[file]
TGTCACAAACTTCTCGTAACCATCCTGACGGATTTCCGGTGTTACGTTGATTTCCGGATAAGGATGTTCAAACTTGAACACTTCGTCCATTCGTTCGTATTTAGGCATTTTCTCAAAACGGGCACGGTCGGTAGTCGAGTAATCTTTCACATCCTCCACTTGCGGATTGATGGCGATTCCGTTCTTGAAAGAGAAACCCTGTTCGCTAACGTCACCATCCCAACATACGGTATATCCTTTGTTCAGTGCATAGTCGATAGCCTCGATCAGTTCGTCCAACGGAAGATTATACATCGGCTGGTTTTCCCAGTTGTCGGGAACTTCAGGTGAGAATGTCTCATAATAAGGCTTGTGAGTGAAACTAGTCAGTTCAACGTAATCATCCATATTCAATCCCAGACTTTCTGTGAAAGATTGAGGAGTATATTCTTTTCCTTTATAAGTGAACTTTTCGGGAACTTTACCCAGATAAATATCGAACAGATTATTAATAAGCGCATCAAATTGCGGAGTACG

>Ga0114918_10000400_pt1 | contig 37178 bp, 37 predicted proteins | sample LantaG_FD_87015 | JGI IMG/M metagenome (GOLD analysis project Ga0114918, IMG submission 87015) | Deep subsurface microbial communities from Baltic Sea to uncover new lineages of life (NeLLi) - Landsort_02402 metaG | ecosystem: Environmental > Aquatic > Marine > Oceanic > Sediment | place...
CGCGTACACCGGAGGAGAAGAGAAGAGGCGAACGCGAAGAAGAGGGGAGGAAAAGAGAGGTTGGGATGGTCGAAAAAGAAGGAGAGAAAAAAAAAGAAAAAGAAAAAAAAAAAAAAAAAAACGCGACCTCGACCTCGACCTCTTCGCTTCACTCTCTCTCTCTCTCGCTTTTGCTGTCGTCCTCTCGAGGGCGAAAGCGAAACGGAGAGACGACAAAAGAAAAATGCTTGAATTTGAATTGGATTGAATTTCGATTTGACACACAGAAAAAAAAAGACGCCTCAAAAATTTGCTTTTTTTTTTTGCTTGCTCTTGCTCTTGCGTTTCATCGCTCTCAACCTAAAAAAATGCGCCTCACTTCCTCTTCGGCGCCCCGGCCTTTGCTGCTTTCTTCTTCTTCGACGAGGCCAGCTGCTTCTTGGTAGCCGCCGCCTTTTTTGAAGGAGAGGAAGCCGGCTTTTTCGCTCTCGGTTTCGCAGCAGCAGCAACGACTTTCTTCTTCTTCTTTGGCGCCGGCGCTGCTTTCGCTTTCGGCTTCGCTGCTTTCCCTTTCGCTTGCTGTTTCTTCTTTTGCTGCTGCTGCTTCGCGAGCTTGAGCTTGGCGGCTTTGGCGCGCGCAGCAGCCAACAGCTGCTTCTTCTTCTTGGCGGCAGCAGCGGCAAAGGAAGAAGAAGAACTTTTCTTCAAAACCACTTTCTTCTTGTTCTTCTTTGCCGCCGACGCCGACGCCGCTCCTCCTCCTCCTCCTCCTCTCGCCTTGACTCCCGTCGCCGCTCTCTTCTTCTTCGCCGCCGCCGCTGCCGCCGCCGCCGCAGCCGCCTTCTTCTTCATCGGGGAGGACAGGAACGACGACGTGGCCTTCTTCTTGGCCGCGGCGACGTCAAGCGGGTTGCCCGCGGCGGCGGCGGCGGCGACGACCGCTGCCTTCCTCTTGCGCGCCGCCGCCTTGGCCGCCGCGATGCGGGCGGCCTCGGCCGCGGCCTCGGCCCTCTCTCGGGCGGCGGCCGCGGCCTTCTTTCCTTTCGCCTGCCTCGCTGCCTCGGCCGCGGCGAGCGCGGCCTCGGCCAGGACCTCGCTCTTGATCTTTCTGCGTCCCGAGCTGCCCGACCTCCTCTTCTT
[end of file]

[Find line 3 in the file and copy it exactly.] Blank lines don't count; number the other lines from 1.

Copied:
CGCGTACACCGGAGGAGAAGAGAAGAGGCGAACGCGAAGAAGAGGGGAGGAAAAGAGAGGTTGGGATGGTCGAAAAAGAAGGAGAGAAAAAAAAAGAAAAAGAAAAAAAAAAAAAAAAAAACGCGACCTCGACCTCGACCTCTTCGCTTCACTCTCTCTCTCTCTCGCTTTTGCTGTCGTCCTCTCGAGGGCGAAAGCGAAACGGAGAGACGACAAAAGAAAAATGCTTGAATTTGAATTGGATTGAATTTCGATTTGACACACAGAAAAAAAAAGACGCCTCAAAAATTTGCTTTTTTTTTTTGCTTGCTCTTGCTCTTGCGTTTCATCGCTCTCAACCTAAAAAAATGCGCCTCACTTCCTCTTCGGCGCCCCGGCCTTTGCTGCTTTCTTCTTCTTCGACGAGGCCAGCTGCTTCTTGGTAGCCGCCGCCTTTTTTGAAGGAGAGGAAGCCGGCTTTTTCGCTCTCGGTTTCGCAGCAGCAGCAACGACTTTCTTCTTCTTCTTTGGCGCCGGCGCTGCTTTCGCTTTCGGCTTCGCTGCTTTCCCTTTCGCTTGCTGTTTCTTCTTTTGCTGCTGCTGCTTCGCGAGCTTGAGCTTGGCGGCTTTGGCGCGCGCAGCAGCCAACAGCTGCTTCTTCTTCTTGGCGGCAGCAGCGGCAAAGGAAGAAGAAGAACTTTTCTTCAAAACCACTTTCTTCTTGTTCTTCTTTGCCGCCGACGCCGACGCCGCTCCTCCTCCTCCTCCTCCTCTCGCCTTGACTCCCGTCGCCGCTCTCTTCTTCTTCGCCGCCGCCGCTGCCGCCGCCGCCGCAGCCGCCTTCTTCTTCATCGGGGAGGACAGGAACGACGACGTGGCCTTCTTCTTGGCCGCGGCGACGTCAAGCGGGTTGCCCGCGGCGGCGGCGGCGGCGACGACCGCTGCCTTCCTCTTGCGCGCCGCCGCCTTGGCCGCCGCGATGCGGGCGGCCTCGGCCGCGGCCTCGGCCCTCTCTCGGGCGGCGGCCGCGGCCTTCTTTCCTTTCGCCTGCCTCGCTGCCTCGGCCGCGGCGAGCGCGGCCTCGGCCAGGACCTCGCTCTTGATCTTTCTGCGTCCCGAGCTGCCCGACCTCCTCTTCTT